Note: Change in tax liability is shown for filers who do not currently itemize.

Business and Investment Taxes

Current Policy Jeb's Plan
Business Taxes
Top Corporate Tax Rate 35% 20%
Top Pass-Through Rate 39.6% 28%
Foreign earnings World-wide taxation Up to 8.75% deemed repatriation tax on prior foreign earnings
Investments Complicated depreciation schedules Full expensing for new investments
Interest Paid Deductible Not deductible(non-financial institutions)
Interest Received Taxable at Ordinary Rates 20%
Corporate AMT Filers must determine tax liability under two sets of tax rules Eliminated
Investment Taxes
Top Capital Gains Rate 23.8% 20%
Top Dividends Rate 23.8% 20%
Interest Received Taxable at Ordinary Rates 20%

Lowering Corporate Tax Rates

The top corporate tax rate would be reduced to 20 percent. The rate would be lower than the OECD average and below China's corporate tax rate. The tax rate would be tied with the 8th lowest among developed nations. While the statutory corporate income tax rate is important to certain decisions such as where to locate profits and deductions, marginal investment will benefit greatly from expensing benefit and generally face a zero tax rate at the margin but for the 20 percent tax on individual investor returns.

Ending Penalties on Capital Investment

Under the current tax base, businesses may only deduct a portion of their capital expenditures. This system requires complicated depreciation schedules that increase compliance costs for businesses. The current depreciation schedules distort business investment by providing different tax rates for different business assets.

Under the proposal, businesses could fully expense all new capital investments, an approach that seeks to remove taxes on marginal investment returns. This would simplify the tax code and significantly increase incentives to invest in new machines, equipment, buildings, and other structures.

Treatment of Interest

Generally, businesses would no longer be able to deduct interest payments. Under the current code, debt financing receives favorable tax treatment relative to equity financing. Allowing both expensing and interest deductions would create negative tax rates on debt financed capital expenditures.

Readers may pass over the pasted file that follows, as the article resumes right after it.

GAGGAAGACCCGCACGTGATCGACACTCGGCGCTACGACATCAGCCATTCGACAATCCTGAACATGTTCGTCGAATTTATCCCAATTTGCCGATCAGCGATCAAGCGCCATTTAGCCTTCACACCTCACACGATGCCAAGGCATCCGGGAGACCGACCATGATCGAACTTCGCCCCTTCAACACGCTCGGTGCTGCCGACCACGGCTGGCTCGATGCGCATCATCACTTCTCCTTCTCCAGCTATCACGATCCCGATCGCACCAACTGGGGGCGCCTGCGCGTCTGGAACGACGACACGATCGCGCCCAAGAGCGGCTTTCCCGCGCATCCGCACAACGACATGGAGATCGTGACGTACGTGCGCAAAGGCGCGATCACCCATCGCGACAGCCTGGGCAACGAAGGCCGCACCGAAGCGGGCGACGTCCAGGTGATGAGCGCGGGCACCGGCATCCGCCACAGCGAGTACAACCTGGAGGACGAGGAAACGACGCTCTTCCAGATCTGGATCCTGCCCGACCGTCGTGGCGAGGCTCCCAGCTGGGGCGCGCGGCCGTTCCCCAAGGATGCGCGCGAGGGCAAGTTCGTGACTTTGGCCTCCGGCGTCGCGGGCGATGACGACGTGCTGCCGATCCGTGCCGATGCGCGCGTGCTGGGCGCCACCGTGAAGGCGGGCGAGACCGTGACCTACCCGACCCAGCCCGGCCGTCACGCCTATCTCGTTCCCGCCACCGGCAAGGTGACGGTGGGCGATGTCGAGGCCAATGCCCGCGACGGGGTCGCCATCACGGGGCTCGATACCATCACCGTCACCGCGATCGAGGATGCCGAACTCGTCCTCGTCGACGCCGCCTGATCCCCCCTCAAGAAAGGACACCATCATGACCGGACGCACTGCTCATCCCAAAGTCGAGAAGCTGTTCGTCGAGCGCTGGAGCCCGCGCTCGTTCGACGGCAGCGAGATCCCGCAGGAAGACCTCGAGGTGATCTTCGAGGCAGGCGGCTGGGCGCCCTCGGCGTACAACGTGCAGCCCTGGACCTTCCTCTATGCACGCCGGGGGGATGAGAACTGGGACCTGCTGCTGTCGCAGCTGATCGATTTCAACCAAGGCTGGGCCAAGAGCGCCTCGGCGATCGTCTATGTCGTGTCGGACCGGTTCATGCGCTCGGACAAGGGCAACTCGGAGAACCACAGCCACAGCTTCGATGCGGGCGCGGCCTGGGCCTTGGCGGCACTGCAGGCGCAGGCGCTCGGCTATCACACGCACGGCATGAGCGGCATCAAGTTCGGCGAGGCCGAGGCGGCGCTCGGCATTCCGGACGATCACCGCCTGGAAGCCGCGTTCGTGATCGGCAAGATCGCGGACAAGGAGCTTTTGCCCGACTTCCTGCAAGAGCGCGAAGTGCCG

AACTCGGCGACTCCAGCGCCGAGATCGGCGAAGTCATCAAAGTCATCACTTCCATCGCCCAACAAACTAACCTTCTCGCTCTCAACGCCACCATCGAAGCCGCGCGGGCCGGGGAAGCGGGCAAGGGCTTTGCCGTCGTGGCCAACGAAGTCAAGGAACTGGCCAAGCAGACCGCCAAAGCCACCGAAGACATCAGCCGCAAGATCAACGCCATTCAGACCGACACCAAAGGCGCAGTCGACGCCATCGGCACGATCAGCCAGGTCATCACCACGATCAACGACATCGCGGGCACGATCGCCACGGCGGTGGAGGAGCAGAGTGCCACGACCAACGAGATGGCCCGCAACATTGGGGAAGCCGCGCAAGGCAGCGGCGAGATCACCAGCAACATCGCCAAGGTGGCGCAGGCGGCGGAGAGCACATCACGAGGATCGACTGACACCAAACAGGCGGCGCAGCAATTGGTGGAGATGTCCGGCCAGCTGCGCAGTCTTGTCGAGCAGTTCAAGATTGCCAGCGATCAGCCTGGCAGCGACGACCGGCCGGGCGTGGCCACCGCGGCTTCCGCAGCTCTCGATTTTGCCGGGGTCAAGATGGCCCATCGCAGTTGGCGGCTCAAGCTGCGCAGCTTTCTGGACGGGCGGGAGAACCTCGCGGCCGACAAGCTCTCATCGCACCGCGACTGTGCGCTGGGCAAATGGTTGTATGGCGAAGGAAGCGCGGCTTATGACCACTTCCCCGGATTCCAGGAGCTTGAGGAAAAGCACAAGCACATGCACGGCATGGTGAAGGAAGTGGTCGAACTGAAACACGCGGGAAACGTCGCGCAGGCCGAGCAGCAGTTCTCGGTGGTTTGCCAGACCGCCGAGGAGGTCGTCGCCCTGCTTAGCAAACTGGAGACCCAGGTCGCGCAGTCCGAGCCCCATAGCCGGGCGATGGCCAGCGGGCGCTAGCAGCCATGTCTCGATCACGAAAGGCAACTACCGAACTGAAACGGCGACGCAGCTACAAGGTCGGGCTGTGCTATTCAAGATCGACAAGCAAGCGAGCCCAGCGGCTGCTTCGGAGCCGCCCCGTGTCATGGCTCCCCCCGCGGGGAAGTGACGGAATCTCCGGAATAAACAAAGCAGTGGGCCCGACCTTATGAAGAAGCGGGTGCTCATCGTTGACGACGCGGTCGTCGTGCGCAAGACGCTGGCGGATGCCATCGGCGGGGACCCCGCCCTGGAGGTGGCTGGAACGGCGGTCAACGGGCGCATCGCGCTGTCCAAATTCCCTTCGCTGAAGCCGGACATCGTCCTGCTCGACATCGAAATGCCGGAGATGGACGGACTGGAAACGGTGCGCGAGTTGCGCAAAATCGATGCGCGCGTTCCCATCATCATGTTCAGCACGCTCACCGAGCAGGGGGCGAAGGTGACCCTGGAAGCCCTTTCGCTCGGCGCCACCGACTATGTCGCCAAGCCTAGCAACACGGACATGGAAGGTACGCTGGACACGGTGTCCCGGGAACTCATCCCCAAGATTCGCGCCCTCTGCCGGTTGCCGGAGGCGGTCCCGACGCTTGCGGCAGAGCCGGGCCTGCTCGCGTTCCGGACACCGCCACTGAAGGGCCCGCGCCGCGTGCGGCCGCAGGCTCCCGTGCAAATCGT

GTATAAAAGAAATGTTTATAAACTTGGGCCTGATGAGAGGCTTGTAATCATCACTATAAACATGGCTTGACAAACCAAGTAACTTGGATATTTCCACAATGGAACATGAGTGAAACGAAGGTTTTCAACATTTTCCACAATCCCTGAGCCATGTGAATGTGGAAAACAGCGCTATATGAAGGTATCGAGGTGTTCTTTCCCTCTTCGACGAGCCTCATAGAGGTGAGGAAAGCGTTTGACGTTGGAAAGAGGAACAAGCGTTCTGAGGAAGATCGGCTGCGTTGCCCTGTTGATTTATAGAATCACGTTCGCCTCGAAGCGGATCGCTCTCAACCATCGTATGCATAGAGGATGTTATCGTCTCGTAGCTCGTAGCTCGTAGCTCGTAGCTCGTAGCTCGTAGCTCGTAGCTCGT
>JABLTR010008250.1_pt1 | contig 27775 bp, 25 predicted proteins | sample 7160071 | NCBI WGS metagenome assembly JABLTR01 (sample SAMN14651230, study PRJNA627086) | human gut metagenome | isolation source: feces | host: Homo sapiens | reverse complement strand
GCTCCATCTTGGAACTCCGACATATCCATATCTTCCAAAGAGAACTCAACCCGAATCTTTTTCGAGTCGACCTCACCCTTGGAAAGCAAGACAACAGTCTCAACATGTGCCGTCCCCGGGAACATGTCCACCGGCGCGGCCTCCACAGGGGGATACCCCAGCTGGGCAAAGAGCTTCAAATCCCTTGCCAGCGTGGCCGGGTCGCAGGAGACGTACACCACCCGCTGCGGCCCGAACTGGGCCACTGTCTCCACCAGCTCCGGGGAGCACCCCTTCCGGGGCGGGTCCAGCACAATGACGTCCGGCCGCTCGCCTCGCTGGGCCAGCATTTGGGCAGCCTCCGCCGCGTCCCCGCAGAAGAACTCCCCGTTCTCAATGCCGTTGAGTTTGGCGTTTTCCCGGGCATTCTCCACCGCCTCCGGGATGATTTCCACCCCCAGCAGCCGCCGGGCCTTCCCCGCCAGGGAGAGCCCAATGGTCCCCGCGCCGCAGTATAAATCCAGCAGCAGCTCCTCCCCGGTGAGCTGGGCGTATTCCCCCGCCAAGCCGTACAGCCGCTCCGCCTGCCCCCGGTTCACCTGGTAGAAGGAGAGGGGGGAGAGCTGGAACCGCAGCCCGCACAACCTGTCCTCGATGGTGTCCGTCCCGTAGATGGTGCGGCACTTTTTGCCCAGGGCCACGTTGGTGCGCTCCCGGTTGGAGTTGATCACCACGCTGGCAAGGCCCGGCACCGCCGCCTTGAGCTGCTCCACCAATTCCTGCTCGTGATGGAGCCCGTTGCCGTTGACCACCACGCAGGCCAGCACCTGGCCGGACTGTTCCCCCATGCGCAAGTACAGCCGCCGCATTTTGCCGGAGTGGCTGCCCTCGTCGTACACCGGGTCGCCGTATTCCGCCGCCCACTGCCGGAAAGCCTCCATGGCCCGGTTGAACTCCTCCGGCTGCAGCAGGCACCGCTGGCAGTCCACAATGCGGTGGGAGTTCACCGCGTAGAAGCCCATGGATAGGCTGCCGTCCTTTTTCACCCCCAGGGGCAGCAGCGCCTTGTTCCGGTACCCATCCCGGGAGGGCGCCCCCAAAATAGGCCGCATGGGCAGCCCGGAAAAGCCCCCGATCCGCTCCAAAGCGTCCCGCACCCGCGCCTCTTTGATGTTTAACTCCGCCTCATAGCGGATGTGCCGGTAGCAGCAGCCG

S-Corps, LLCs, and partnerships would continue to pay taxes under the personal income tax code. The highest tax rate pass-throughs would face would be the top individual marginal tax rate of 28 percent. While it might appear that pass-throughs are treated unfairly compared to the lower rate for C-Corps, shareholders of C-Corps would still be required to pay capital gains and dividend taxes at a top rate of 20 percent. The effective tax rate on C-Corp owners would still exceed those of pass-throughs.

Ending World-Wide Taxation

The current system of world taxation deters American firms from repatriating foreign earnings and discourages firms from headquartering or managing their capital in the United States. The United States is one of seven OECD countries to tax businesses on all profits independent of where their profits were earned.[5]

Under the proposal, firms would only pay taxes on profits earned in the United States. As part of the transition away from worldwide taxation, firms with deferred foreign income would face a deemed repatriation tax of up to 8.75 percent. Firms would have ten years to pay the tax.

Loopholes and Deductions

Most business tax expenditures are related to the deferral of foreign earnings and accelerated depreciation policies. Because the proposal would adopt territorial taxation and full expensing, these special tax expenditures would no longer exist, rather all companies would have equal tax treatment. Several remaining tax expenditures for businesses would be phased out. Importantly, the proposal will maintain the Research and Experimentation Tax Credit. Government has a role in encouraging basic research and the R&E Tax Credit furthers this end.

Investment Income

The proposal would eliminate Obamacare's 3.8 percent net investment tax. The tax is currently levied on single filers with AGIs above $200,000 and married filers with AGIs above $250,000. Obamacare's investment tax resulted in a top capital gains and dividend tax rate of 23.8 percent. This discourages capital investments that increase productivity and ultimately increase wages.

All non-investment income will be taxed at ordinary rates. That is, only those putting real capital at risk will be able to benefit from the lower rate on capital gains. Specifically, "carried interest" without real capital at risk will no longer receive the same tax treatment as real investment income, but instead will face a top rate of 28 percent.

Tax Code Simplification

Full expensing will bring dramatic tax simplification for businesses. Meanwhile, limiting deductions while reducing rates will simplify the tax code and decision-making for individuals and families. As mentioned above, the number of itemizers would fall from 47 million to 13 million. There are several other parts of the tax code that needlessly complicate tax filing. Jeb's plan will simplify them.

Eliminating the Alternative Minimum Tax